Smart Textiles Salon - Do You Feel Me? A Pair of Illuminative Smart Fashion by Jin Lam of Institute of Textiles & Clothing, The Hong Kong Polytechnic University

Smart clothing for challenging environments was represented by the work of Aurélie Cayla of the Engineering and Textile Materials Laboratory (GEMTEX), ENSAIT, in her Flexible Thermal Detector in Personal Protective Equipment for Fire Fighters (INTELTEX ‘ intelligent multifilament reactive textiles integrating nano filler based CPC-fiber’). Aurélie showed how heating up a fire fighter’s jacket would result in the detection of a high temperature and alert the wearer. Vera De Glas of Sioen showed us a high visibility softshell jacket that allows the user to regulate a heating system in the jacket for use in very cold conditions. Vera also demonstrated a high visibility jacket that had integrated LEDs for workers in dark conditions or caught in bad weather such as fog. Also on the subject of challenging environments, Tex-Vest – Human Traffic Light was presented by Jaka Plešec of Berlin Weißensee School of Art (KHB). Tex-Vest is intended for police in traffic situations, it translates and visualises hand traffic signals onto a large area of a vest that incorporates SMD LEDs, in red, green and yellow. This vest would be particularly useful in the dark or bad weather conditions.

Smart Textiles Salon - Flexible Thermal Detector in Personal Protective Equipment for Fire-Fighters (INTELTEX) by Aurélie Cayla of ngineering and Textile Materials Laboratory (GEMTEX), ENSAIT

Smart Textiles Salon - Tex-Vest - Human Traffic Light (+ demonstrator) by Jaka Plešec of Berlin Weißensee School of Art (KHB)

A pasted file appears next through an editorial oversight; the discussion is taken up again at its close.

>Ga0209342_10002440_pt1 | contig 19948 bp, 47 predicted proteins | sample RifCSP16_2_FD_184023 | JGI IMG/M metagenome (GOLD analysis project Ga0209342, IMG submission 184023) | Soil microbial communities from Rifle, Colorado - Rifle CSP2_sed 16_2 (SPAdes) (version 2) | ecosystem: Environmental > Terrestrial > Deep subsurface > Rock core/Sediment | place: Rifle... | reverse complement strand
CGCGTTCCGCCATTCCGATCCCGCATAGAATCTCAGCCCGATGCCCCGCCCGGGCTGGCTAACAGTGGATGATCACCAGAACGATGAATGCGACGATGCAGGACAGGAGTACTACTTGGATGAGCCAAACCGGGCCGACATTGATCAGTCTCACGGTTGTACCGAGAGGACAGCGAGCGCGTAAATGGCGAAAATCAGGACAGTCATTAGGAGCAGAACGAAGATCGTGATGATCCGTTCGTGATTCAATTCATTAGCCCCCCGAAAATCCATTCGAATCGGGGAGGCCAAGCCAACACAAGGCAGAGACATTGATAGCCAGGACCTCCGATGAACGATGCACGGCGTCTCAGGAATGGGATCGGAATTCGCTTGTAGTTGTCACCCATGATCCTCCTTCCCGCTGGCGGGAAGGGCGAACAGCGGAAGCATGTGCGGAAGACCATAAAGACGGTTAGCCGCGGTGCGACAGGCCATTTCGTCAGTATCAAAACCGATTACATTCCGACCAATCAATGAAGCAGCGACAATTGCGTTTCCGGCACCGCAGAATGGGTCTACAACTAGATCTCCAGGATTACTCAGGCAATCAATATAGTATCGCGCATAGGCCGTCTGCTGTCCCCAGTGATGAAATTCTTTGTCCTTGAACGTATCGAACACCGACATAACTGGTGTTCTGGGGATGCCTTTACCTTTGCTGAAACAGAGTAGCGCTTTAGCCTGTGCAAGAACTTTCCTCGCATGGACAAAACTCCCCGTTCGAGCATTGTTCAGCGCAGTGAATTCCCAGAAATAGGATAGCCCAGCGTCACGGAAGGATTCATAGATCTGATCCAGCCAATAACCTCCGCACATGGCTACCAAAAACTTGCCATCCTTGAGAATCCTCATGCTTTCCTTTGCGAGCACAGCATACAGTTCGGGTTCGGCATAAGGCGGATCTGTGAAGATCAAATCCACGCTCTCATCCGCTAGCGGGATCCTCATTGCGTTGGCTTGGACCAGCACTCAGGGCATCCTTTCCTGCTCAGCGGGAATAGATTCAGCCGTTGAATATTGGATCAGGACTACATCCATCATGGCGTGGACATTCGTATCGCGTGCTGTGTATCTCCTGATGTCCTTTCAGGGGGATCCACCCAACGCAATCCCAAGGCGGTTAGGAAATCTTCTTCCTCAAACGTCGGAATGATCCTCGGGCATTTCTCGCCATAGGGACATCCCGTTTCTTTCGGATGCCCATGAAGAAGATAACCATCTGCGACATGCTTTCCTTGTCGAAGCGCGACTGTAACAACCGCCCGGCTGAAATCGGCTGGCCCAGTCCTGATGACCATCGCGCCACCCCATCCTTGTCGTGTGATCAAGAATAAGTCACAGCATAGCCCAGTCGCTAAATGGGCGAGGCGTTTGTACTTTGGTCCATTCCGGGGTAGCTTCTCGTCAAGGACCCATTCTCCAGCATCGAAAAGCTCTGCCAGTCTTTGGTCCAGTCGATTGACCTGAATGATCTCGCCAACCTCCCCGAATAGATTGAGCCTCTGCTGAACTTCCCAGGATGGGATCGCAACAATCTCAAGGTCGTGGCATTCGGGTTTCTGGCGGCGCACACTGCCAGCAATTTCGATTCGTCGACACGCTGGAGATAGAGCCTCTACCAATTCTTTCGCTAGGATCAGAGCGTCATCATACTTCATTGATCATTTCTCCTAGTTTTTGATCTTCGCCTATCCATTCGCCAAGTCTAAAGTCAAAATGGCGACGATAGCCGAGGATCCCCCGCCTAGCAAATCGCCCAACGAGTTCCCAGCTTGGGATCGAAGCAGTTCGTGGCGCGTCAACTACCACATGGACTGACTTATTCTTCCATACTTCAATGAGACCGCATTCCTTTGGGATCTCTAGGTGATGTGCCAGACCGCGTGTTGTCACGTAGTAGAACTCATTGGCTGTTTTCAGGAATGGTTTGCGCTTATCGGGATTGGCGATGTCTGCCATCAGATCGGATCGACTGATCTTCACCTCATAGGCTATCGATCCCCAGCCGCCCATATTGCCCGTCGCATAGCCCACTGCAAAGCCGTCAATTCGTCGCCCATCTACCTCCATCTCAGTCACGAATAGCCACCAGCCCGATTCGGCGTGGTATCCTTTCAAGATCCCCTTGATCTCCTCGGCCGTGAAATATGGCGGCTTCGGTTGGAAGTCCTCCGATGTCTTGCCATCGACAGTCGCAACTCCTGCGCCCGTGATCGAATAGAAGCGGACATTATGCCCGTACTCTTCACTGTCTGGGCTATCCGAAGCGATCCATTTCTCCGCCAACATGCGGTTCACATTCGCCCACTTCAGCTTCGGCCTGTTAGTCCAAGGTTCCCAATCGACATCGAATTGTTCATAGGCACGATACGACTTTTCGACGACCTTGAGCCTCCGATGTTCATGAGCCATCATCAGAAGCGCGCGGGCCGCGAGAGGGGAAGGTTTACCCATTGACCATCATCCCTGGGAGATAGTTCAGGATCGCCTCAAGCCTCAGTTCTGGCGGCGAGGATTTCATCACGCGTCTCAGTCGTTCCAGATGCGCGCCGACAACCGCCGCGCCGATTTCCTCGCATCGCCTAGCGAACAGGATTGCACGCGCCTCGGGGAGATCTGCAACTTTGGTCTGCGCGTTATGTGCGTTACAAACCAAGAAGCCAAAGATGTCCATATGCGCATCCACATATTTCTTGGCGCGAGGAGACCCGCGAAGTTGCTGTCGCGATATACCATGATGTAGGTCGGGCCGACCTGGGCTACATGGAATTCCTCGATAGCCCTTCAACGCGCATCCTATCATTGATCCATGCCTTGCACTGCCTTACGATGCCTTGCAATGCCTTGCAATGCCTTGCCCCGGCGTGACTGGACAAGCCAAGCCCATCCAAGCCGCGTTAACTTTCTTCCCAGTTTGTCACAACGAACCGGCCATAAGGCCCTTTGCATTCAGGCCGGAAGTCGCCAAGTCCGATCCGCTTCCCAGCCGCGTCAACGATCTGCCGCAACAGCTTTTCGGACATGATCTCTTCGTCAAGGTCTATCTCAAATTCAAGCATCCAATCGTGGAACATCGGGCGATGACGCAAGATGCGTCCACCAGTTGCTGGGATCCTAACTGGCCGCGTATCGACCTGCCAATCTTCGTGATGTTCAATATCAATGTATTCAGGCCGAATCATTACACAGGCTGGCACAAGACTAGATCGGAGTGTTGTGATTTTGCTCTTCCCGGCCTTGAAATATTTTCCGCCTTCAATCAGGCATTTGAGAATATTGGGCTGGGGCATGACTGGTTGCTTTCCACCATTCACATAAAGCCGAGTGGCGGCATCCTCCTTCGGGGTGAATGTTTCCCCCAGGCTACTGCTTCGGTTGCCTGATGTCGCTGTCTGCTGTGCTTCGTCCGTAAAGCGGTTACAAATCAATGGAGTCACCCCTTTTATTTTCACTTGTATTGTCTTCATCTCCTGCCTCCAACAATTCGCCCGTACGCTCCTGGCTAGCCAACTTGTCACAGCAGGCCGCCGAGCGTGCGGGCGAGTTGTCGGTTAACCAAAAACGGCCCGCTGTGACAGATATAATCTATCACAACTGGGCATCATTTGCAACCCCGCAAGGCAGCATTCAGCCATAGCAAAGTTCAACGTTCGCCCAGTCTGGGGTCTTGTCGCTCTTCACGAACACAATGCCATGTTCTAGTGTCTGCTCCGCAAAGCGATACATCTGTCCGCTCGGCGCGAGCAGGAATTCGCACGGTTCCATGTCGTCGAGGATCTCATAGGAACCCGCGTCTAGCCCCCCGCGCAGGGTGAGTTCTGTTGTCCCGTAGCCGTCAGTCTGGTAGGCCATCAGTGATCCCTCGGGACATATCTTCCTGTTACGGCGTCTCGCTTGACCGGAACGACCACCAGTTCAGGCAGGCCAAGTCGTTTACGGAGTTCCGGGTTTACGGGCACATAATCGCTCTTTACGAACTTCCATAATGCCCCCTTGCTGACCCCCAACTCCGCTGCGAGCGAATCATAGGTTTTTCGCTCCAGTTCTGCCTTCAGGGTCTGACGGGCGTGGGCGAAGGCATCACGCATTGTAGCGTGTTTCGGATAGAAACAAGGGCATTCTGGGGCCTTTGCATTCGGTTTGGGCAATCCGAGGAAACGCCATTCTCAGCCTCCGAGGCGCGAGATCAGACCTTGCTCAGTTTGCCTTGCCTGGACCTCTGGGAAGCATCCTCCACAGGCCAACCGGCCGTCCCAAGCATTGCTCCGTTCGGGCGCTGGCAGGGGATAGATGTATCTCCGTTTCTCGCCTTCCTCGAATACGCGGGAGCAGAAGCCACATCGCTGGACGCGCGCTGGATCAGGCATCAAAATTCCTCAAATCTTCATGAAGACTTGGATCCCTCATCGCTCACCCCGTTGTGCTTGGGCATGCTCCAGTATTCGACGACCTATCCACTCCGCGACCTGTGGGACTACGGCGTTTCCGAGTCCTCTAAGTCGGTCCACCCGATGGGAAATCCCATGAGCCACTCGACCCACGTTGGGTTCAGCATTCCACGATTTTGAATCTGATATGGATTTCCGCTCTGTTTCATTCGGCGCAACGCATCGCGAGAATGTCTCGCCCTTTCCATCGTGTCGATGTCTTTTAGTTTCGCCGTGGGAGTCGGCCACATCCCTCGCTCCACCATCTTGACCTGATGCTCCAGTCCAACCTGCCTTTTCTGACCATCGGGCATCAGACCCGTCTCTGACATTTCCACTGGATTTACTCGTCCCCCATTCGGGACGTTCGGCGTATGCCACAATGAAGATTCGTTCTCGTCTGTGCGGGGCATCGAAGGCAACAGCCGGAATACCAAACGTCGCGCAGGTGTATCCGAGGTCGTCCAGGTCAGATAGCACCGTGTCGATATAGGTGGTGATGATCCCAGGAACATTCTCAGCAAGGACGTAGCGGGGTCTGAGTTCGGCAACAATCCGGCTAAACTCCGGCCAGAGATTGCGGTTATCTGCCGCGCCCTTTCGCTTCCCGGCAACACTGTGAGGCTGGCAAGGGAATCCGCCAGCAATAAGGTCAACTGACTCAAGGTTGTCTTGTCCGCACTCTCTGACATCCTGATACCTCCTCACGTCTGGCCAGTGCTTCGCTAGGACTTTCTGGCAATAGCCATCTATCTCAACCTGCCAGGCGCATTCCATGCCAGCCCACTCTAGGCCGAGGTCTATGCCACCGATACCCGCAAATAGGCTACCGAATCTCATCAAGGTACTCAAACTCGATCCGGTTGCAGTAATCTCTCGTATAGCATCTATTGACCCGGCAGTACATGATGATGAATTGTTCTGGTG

PeR+ (Perception Rug) by Eva Deckers of the University of Technology, Eindhoven, is an intelligent and interactive carpet, which is sensitive to touch and activity. It is sensitive to pressure and reflects interaction with light and can follow the movements of someone stepping upon it. The sensing and actuating components are integrated by hand into the carpet using twining and tufting techniques.

Smart Textiles Salon - PeR+ (Perception Rug on table) by Eva Deckers and HiVis Softshell Jacket with Integrated Heating System + HiVis Jacket with Integrated Light System by Vera De Glas / Ivan De Ceuninck / Johan Peirlinck of Sioen

Ramyah Gowrishankar of Aalto University, School of Arts, Design and Architecture, Finland, presented her intriguing Soft Radio, a palm-sized radio constructed from crocheted fabric. Ramyah is investigating opportunities for creating soft digital interfaces and the Soft Radio has some interesting approaches to the user interface, such as a knitted loop on top that one twists to change between volume and channel seeking modes. The volume and channel can be then changed by wrapping a knitted cord around the spherical radio. Ramyah’s doctoral research ‘aspires to develop an interaction language specific to the new medium of e-textiles, rather than borrowed from regular electronic devices’.

Smart Textiles Salon - Soft Radio Series by Ramyah Gowrishankar of Aalto University

TaSST: Tactile Sleeve for Social Touch by Aduén Darriba Frederiks of the Digital Life Center, Amsterdam University of Applied Sciences. The device is worn on the arm and consists of an input and output layer, the input layer being made from pads of conductive wool, from which changes of resistance are measured and then this controls the intensity of vibration motors in the output layer of a sleeve worn by another person. ‘By varying the location, duration and intensity of touches to the input layer, users can communicate different types of touch at a distance’.